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MBTA must say yes to drugs

On the day the US Supreme Court heard arguments to strike down or let stand a California law allowing the medical use of marijuana, the US Court of Appeals for the First Circuit ruled that the Massachusetts Bay Transit Authority (MBTA) must sell ad space to people who want to legalize pot.

The MBTA had refused to accept advertising from Change the Climate, a Greenfield-based organization that favors drug-policy reform, back in 2000. The First Circuit District Court sided with the MBTA, but on Monday that decision was reversed. Although MBTA officials tried to give other justifications, the Court of Appeals concluded they rejected the ads because they disagreed with the message — "viewpoint discrimination," says Boston attorney Harvey Schwartz, who argued the case on behalf of the American Civil Liberties Union.

By reversing the decision, the Court of Appeals sends the case back to district court — where the MBTA apparently hopes a judge will yet provide some way to prevent the ads from appearing. "At no place in the US Appeals Court’s ruling does it order the MBTA to post those ads," MBTA spokesperson Joe Pesaturo says in an e-mail. Change the Climate sees it differently. "We expect that the MBTA will abide by the ruling and post the ads," says Joe White, executive director.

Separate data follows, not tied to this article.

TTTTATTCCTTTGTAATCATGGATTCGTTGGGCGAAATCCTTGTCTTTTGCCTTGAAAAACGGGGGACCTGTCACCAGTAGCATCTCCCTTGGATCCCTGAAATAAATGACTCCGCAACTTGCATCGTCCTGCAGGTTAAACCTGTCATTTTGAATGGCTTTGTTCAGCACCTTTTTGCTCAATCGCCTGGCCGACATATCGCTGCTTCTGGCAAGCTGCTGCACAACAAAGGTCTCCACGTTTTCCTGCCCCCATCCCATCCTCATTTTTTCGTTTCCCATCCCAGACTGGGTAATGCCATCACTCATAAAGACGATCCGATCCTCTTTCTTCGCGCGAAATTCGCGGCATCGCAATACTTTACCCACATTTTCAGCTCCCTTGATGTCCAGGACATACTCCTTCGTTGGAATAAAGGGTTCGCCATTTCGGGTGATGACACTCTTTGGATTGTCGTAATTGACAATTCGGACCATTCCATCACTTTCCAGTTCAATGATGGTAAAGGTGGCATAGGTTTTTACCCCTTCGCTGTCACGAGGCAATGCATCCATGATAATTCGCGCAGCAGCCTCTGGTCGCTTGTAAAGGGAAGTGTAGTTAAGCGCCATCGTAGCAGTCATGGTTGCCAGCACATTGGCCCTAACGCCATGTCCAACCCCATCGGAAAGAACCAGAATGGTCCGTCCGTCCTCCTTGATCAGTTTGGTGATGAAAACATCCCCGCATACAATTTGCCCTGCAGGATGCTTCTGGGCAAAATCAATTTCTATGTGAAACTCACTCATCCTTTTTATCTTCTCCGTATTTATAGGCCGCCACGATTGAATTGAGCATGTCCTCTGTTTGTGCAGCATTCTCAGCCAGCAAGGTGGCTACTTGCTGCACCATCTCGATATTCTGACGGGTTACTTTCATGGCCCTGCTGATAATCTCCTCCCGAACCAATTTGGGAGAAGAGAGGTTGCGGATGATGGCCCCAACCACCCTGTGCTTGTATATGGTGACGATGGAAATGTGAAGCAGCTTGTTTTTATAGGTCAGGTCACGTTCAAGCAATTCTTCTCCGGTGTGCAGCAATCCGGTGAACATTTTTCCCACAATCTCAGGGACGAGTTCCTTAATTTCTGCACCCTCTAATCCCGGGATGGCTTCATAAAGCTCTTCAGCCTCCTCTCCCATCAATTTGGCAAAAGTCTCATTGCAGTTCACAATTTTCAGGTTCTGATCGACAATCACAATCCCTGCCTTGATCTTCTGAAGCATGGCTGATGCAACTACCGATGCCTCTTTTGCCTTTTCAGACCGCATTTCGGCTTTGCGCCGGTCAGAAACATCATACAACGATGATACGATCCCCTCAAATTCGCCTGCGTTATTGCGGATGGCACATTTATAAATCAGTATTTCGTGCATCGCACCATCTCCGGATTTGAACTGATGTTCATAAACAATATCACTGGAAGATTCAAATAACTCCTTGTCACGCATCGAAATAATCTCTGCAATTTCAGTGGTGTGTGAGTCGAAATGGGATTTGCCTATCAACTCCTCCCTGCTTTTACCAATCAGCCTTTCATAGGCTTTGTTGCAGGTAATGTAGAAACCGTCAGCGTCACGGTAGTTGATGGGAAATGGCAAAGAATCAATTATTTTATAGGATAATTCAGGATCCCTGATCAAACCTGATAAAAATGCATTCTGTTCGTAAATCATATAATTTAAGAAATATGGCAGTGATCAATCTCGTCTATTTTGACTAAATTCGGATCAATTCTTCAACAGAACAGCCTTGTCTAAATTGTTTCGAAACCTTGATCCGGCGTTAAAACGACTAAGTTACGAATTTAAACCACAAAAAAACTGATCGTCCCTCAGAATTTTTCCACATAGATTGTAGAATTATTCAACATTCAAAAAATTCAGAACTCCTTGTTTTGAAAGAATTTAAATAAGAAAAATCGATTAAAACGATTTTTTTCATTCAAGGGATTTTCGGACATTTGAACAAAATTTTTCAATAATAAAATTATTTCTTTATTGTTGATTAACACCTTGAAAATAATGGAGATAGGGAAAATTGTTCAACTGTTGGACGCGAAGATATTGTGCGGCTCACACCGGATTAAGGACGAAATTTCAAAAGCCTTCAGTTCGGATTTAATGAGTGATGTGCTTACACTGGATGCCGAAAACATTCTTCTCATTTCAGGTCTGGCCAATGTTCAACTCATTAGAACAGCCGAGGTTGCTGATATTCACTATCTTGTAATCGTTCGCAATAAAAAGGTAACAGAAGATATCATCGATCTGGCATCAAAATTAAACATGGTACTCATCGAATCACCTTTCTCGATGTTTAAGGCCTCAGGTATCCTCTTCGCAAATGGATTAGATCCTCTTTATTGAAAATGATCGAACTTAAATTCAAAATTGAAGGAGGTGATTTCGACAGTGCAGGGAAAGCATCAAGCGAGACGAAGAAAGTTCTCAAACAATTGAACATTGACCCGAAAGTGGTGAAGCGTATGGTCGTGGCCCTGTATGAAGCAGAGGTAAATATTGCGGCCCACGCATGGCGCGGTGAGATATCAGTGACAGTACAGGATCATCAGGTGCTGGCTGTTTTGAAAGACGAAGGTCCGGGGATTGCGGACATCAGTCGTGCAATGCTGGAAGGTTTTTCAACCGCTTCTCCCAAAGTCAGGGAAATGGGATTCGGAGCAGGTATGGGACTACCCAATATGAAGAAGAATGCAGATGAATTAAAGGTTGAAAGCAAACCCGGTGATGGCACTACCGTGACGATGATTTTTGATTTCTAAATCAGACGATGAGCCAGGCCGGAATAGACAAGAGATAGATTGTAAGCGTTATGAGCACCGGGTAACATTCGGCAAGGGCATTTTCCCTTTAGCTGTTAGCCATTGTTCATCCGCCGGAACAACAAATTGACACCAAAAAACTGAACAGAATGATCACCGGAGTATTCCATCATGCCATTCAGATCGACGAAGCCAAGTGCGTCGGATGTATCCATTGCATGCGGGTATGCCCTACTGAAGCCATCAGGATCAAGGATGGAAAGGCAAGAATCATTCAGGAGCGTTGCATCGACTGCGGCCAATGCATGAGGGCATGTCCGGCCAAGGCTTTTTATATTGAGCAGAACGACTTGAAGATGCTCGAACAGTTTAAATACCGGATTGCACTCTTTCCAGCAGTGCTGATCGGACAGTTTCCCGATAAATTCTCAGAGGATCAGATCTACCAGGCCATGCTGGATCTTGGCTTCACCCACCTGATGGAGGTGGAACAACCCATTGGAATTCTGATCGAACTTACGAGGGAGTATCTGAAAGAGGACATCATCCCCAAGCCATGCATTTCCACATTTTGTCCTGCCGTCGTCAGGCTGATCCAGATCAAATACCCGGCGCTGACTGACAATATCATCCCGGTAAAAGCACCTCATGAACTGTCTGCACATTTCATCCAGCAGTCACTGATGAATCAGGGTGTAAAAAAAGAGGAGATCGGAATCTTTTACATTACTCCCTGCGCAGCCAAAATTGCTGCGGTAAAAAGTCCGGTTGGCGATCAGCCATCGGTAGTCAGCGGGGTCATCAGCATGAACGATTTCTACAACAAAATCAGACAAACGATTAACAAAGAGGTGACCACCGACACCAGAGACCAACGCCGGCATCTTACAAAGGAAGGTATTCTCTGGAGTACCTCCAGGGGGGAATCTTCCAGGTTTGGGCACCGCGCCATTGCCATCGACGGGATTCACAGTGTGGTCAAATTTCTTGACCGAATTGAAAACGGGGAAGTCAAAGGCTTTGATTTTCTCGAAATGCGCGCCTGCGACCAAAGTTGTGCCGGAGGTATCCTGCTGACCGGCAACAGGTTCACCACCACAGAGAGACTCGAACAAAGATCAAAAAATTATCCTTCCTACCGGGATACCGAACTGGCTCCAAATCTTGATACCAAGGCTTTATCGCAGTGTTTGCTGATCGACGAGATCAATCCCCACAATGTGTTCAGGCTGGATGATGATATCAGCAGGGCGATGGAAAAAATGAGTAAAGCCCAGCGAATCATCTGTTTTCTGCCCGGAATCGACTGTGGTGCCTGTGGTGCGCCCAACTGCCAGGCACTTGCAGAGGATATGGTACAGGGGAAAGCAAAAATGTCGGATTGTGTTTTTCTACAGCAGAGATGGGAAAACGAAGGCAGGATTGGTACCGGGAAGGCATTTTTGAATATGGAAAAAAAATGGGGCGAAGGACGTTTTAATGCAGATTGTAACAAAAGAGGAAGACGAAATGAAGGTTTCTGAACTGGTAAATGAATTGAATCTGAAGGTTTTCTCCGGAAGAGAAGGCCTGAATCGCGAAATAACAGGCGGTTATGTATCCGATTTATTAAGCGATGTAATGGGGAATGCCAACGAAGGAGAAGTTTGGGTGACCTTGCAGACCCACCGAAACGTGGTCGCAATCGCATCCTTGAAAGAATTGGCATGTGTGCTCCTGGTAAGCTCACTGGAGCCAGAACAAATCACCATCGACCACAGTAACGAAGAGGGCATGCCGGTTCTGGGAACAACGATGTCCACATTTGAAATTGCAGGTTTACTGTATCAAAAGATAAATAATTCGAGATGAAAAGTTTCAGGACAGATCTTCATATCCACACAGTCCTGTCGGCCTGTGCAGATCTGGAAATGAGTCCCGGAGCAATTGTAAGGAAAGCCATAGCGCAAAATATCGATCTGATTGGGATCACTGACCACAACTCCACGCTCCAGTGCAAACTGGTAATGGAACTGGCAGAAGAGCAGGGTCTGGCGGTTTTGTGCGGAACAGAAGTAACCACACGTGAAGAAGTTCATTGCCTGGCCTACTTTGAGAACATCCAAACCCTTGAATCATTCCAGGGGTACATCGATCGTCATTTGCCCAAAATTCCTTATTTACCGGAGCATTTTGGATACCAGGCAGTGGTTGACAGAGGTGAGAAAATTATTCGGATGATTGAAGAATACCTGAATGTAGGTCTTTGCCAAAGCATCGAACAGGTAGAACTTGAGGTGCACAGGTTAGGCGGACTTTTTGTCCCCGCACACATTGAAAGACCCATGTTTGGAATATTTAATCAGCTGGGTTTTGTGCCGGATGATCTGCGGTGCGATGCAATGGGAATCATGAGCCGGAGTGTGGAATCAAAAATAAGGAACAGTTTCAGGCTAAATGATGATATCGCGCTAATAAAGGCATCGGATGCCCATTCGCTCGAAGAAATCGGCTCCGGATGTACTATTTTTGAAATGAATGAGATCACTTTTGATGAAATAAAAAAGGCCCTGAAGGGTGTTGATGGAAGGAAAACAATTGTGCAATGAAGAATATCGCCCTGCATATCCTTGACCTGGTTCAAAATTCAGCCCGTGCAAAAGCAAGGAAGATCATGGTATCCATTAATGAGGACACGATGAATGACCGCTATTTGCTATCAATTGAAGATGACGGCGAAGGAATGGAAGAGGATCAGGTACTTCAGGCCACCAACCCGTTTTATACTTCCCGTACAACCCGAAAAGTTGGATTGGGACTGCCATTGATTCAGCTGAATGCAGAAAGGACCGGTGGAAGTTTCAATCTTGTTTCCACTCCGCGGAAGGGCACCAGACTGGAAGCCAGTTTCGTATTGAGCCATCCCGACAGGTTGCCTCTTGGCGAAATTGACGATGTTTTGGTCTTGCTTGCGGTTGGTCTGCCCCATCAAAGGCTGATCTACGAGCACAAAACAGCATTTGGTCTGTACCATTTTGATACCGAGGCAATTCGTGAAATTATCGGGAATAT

Most people probably would find the ads surprisingly tame for all this fuss. (Former governor Paul Cellucci vowed to fight the ads all the way to the US Supreme Court.) Two of the rejected ads, which have run in Washington, DC, and on Boston-area billboards, denounce pot smoking, while recommending that parents use more honesty when discussing the subject with their kids. The third ad suggests that "police are too important ... to waste on arresting people for marijuana."

"There is such a lack of public debate" on drug-policy issues, White says. He points out that the hard-line messages of groups such as the Partnership for a Drug-Free America (PDFA) run everywhere: cable broadcaster Comcast has even donated $50 million worth of ad time to PDFA. All that Change the Climate wanted to do was pay for ads — its original rejected ad buy was about $50,000, White says — to contribute a different perspective.

The MBTA was willing not only to turn down those ad dollars, but to spend huge sums of taxpayer money defending the decision. Pesaturo denies White’s estimate of over a million dollars in legal expenses, but would not provide a figure. (And the district court still must decide whether to make the MBTA pay the defense’s legal bills.) Interestingly, just days before the Court of Appeals decision, MBTA CEO Michael Mulhern rejected a call to ban alcohol ads, because the agency needs the money, as the Boston Globe first reported Tuesday. "If the MBTA were to ban these ads, the Authority would be giving up millions of dollars," Mulhern wrote in a letter to the Rider Oversight Committee, which had recommended the booze ban. Apparently the state believes that alcohol is not worth the sacrifice, but pot is.

Issue Date: December 3 - 9, 2004
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